The genus Yersinia is a group of gram-negative, coccobacilli, and facultative anaerobic bacteria. Some species of Yersinia are pathogenic in humans especially Y. enterocolitica.
Figure 1. Electron micrograph of Yersinia and related contaminated foods
Yersinia infection is mostly caused by eating raw or undercooked pork products that is contaminated with Y. enterocolitica bacteria or through contact with people who have prepared a pork product and do not adequately clean their hands. The main reservoirs for the pathogenic Yersinia strains are pigs and other animals such as rabbits, cattle, sheep, and horses can also carry Yersinia that cause human illness. It also has been found in environmental sources such as water and soil. Yersinia can be transferred through the food supply chain by cross-contamination during food handling. The geographical distribution of Y. enterocolitica is diverse. Occasionally people can get infected after drinking untreated water or contaminated milk. Yersinia grows well at low temperatures and survive in frozen foods for extended periods. Because it can grow easily under refrigeration conditions for extended periods, Yersinia is an increasing food safety concern for food industry. Appropriate sanitation and proper sterilization techniques by food handlers are important control steps to reduce the contamination of Yersinia. Yersinia is sensitive to heat and can be destroyed with proper cooking step to safe temperatures.
The symptoms of Yersinia infection (Yersiniosis) is dependent on the age of the person infected. Young children under five years old have more risk with Yersinia infection than adults and the infection is more common in the winter. For children, common gastrointestinal symptoms include abdominal pain, diarrhea, and fever. The predominant symptoms in adults are right-sided abdominal pain and fever.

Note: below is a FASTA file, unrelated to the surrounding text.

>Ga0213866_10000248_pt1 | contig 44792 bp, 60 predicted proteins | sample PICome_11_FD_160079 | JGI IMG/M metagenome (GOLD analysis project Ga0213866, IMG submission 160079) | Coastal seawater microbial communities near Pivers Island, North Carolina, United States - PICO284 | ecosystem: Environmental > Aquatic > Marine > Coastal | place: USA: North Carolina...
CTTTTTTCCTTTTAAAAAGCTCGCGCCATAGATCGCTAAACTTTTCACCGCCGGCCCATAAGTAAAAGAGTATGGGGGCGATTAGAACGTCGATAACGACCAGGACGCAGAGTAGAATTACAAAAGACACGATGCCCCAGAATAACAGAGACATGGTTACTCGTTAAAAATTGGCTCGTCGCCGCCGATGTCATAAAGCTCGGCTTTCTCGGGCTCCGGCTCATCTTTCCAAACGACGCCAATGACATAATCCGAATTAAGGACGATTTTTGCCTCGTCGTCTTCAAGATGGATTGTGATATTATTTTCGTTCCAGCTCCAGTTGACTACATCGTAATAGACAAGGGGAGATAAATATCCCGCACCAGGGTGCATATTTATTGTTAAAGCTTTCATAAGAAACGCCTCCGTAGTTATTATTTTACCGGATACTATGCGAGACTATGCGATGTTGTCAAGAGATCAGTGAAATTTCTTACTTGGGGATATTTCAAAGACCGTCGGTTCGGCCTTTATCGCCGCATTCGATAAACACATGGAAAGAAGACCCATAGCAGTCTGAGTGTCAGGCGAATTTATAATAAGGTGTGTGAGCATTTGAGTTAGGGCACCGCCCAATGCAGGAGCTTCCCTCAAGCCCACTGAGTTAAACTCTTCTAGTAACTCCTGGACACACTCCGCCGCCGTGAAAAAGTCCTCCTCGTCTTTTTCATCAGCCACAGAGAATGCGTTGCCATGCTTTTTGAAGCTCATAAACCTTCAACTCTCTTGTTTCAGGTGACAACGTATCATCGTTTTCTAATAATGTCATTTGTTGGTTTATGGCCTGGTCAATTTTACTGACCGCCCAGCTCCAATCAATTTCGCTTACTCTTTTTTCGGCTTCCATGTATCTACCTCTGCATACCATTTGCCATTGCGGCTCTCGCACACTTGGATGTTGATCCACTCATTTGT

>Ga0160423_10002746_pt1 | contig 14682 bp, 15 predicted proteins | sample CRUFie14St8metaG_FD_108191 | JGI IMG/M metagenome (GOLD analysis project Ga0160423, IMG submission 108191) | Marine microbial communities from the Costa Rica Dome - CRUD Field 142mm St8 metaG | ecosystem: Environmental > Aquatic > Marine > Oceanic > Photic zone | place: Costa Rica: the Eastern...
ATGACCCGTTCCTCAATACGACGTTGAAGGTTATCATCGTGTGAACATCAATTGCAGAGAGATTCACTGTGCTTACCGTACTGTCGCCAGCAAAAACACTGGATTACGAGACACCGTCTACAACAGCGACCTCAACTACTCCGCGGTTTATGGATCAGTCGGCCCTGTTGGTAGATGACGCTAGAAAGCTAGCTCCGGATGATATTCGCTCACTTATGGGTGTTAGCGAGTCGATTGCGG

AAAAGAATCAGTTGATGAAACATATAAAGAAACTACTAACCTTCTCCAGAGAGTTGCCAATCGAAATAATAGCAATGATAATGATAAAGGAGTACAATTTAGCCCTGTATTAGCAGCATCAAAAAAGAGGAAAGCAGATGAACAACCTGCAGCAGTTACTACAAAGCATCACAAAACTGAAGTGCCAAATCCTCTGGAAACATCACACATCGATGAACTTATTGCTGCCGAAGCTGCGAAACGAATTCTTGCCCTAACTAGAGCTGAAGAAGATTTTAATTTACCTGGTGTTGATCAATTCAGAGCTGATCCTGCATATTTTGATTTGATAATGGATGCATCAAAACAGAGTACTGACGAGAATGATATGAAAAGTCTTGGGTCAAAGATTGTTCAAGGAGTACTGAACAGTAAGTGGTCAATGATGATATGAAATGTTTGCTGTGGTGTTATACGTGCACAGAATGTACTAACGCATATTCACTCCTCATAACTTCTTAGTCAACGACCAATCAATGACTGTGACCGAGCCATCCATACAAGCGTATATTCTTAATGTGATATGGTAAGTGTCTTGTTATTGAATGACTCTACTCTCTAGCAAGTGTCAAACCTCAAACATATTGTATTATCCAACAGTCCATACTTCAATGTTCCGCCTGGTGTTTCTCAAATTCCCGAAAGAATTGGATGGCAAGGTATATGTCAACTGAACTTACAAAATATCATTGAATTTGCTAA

Currently there are no food safety criterions that have been established for Yersinia. Generally, Y. enterocolitica should be absent in 25 g of ready-to-eat foods. The infectious dose of Y. enterocolitica is approximately greater than 106 CFU/g to cause people sick. Prevalence in the United Sates is limited and the majority of Yersinia infections were seen in Northern Europe and Japan.
Yersinia Testing of Food at Creative Proteomics
The standard methods (EN/ISO, FDA BAM and AOAC) that have been widely used to isolation and identify Yersinia are culture-based methods using general microbiological testing supplies. Initial enrichment step is usually recommended for isolating Yersinia from food, water, and environmental samples. Y. enterocolitica can grow on most of regular laboratory culture medium and grows more slowly than other normal GI flora Enterobacteriaceae. MacConkey agar and CIN agar are generally used to incubate the culture. Selective mediums are used to incubate Yersinia for appropriate time. Suspect colonies on MacConkey agar are flat, colorless, or pale pink. Growth and identification specifically as Y. enterocolitica are considered as a positive result. Most results should be available within 48-72 hours. The confirmation test is then performed using biochemical identification technique.
Creative Proteomics offer accurate and validated testing platforms for the quantification and confirmation of Yersinia in various food samples to meet customers' needs. We also have experience working on different standards and regulations.
Platform: Plate counting technique
Limit of detection: 10 CFU/g
Sample type: Solid and liquid food samples
Sample size: 25 g
* Not intended for personal food safety testing.